Cash and Kickstarter: the Tax Implications of Crowd Funding

Cash and Kickstarter: the Tax Implications of Crowd Funding

by Greg Lindberg, May 2019

Whether you're looking for funding or wanting to support an important cause or venture, crowdfunding will likely be factored into the equation. While crowdfunding has exploded onto the scene in recent years as a fantastic means to raise money, there are several tax implications at play both for those seeking funding and for donors.

Tax Implications of Operating a Crowdfunding Campaign

If you start a crowdfunding campaign through which you receive funding for a business venture or personal cause, there's a chance you may receive hundreds to hundreds of thousands of dollars with this strategy. While most crowdfunding sites take a percentage of the money for your use of their platform, you still could walk away with a decent sum.

So, the $64,000 question is whether or not this money you receive is considered taxable income. In general, the IRS has not made any formal rulings on crowdfunding and taxes. However, each case must be looked at individually to make a reasonable determination.

Income generated via crowdfunding should be reported on an income tax return and therefore is considered taxable income if it is not:

  • a loan that has to be paid back,
  • capital that is contributed for an equity stake within a business, OR
  • a gift given out of “detached and disinterested generosity" without the expectation of reciprocation in the future.

Also, it's worth noting that crowdfunding revenue must be reported as income if it is received for services rendered or is part of a gain from selling property. Funding seekers can generally offset at least a portion of the income they generate through crowdfunding by claiming relevant expenses as a deduction within a particular tax year.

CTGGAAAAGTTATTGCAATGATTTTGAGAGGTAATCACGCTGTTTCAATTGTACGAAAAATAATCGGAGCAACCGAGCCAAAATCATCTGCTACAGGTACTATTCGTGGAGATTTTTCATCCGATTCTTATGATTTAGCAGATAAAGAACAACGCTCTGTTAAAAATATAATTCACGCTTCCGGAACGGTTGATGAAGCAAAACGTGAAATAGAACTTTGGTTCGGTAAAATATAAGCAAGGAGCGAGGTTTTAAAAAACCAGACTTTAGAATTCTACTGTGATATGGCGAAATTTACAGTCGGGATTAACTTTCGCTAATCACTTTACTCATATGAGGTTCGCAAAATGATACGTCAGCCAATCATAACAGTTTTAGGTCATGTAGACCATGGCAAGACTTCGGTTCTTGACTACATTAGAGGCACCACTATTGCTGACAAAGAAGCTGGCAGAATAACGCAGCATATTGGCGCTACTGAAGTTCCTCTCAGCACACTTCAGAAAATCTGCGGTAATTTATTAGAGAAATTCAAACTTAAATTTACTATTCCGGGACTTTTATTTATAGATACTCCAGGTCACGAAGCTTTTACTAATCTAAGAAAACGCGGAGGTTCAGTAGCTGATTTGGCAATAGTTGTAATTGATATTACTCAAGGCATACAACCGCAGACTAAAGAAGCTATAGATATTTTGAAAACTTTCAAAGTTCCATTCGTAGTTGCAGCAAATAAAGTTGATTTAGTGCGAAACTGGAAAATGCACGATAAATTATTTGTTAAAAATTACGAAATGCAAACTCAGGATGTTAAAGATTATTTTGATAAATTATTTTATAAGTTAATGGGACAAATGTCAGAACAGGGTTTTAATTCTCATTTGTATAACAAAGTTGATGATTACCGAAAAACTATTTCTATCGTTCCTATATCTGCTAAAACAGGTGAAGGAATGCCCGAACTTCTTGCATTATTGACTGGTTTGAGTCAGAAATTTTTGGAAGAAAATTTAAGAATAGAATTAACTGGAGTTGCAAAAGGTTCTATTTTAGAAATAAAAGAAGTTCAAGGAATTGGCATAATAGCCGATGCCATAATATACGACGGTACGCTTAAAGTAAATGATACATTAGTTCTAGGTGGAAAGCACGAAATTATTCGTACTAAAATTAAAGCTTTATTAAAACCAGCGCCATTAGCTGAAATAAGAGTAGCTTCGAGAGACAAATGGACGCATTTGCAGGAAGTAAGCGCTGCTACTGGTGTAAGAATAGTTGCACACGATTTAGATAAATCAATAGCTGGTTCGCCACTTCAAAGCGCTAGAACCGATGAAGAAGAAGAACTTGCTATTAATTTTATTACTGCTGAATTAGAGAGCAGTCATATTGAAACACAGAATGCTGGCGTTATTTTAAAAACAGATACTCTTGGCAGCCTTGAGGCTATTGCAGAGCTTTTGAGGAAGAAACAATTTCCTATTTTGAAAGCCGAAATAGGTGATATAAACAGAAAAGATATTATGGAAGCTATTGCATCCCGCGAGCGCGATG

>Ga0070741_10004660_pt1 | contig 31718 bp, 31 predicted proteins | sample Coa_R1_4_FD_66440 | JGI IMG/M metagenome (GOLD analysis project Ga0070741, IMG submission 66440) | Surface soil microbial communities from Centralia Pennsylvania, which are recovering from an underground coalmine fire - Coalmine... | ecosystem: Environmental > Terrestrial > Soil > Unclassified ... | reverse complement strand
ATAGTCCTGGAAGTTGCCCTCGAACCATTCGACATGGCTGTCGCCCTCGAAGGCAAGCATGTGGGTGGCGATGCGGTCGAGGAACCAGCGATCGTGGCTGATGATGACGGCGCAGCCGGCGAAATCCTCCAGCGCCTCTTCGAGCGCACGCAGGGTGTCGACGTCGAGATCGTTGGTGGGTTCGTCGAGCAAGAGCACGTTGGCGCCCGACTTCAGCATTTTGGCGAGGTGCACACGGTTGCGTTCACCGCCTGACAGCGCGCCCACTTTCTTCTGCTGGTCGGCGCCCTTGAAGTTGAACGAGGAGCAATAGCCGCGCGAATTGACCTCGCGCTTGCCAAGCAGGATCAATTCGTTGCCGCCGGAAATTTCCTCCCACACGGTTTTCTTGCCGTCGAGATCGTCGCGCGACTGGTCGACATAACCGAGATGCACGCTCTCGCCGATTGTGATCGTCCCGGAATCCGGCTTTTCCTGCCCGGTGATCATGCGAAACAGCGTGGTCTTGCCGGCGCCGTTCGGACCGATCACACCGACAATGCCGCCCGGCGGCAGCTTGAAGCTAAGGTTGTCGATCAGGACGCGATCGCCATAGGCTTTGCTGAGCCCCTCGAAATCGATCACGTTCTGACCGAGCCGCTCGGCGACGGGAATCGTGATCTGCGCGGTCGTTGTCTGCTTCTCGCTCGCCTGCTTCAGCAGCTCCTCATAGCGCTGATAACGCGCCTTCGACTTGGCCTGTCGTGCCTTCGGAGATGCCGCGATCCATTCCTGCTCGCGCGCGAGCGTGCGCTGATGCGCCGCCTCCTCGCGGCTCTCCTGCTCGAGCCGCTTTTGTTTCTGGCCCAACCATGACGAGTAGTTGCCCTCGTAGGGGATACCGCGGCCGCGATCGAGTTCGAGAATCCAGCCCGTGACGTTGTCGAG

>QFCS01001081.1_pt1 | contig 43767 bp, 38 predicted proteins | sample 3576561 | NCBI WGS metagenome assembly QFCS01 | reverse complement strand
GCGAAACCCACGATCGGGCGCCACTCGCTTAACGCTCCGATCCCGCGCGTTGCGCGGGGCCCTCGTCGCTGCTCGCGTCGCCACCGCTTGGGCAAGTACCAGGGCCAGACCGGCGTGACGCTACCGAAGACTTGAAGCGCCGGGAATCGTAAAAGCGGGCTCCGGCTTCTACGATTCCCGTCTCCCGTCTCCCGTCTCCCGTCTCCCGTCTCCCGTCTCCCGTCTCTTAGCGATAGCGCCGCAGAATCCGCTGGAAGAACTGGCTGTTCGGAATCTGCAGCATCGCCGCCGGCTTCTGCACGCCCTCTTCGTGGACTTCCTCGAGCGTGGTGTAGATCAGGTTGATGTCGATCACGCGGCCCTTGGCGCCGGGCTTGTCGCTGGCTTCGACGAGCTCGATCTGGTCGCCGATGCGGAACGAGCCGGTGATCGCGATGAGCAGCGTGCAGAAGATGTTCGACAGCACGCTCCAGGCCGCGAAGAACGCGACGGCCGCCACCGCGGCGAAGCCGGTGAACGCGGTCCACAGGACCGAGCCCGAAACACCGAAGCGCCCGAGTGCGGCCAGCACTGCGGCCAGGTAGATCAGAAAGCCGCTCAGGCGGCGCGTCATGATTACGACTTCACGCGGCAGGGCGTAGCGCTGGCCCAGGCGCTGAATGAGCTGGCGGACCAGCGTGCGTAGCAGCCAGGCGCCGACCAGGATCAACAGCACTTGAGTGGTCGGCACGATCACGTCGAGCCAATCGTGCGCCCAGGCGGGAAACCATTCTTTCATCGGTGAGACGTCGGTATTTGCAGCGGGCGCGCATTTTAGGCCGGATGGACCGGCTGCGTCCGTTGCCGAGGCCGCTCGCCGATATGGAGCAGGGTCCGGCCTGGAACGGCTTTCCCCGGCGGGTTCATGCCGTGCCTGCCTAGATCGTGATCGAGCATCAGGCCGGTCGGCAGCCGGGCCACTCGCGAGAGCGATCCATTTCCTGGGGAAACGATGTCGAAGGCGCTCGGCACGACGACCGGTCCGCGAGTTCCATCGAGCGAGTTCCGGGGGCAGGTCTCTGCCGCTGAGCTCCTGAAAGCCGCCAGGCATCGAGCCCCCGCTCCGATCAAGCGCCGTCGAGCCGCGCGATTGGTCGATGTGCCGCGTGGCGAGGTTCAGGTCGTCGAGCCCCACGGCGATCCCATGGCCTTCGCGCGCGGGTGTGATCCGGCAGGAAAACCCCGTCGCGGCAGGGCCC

For example, you raise $5,000 through crowdfunding for a biotech startup, and you also spend $5,000 on business-related expenses in the same year. Your expenditures may fully offset the money you brought in through crowdfunding. If you received funding in one year and then spend money on your startup in a later year, the accrual method may allow you to offset a portion of your income.

When claiming money, campaign creators who exceed certain IRS thresholds—$20,000 in gross payments per year and 200 or more transactions—should receive a copy of Form 1099-K from either the crowdfunding site they use or a third-party payment processing company.

Tax Implications of Contributing to a Crowdfunding Campaign

If you're wondering whether you can deduct any contributions you make to a crowdfunding campaign, the answer is “maybe."

According to the IRS tax code, donations can only be deducted if they are made to qualified organizations (and provided that you itemize your deductions on Schedule A). Such organizations typically include charities with 501(c)(3) tax-exempt status. Plus, all donations must be documented properly to claim them as a write-off.

For instance, if a nonprofit organization sets up a page on Kickstarter to raise money for books for underprivileged children, the money you contribute would be deductible on your return. Keep in mind that donations made to individuals are not tax-deductible. So, if someone is raising money to cover personal medical bills for cancer treatments, such contributions to this individual's Kickstarter fund would not be deductible on your return.

In addition, a sales tax may apply to a crowdfunding contribution if the person raising the money has a connection to the local area of the contributor.

Tying It All Together

Because there is currently so much gray area when it comes to crowdfunding and taxes, it's imperative for both campaign creators and contributors to maintain solid records and consult with an accounting professional to ensure all tax requirements are met.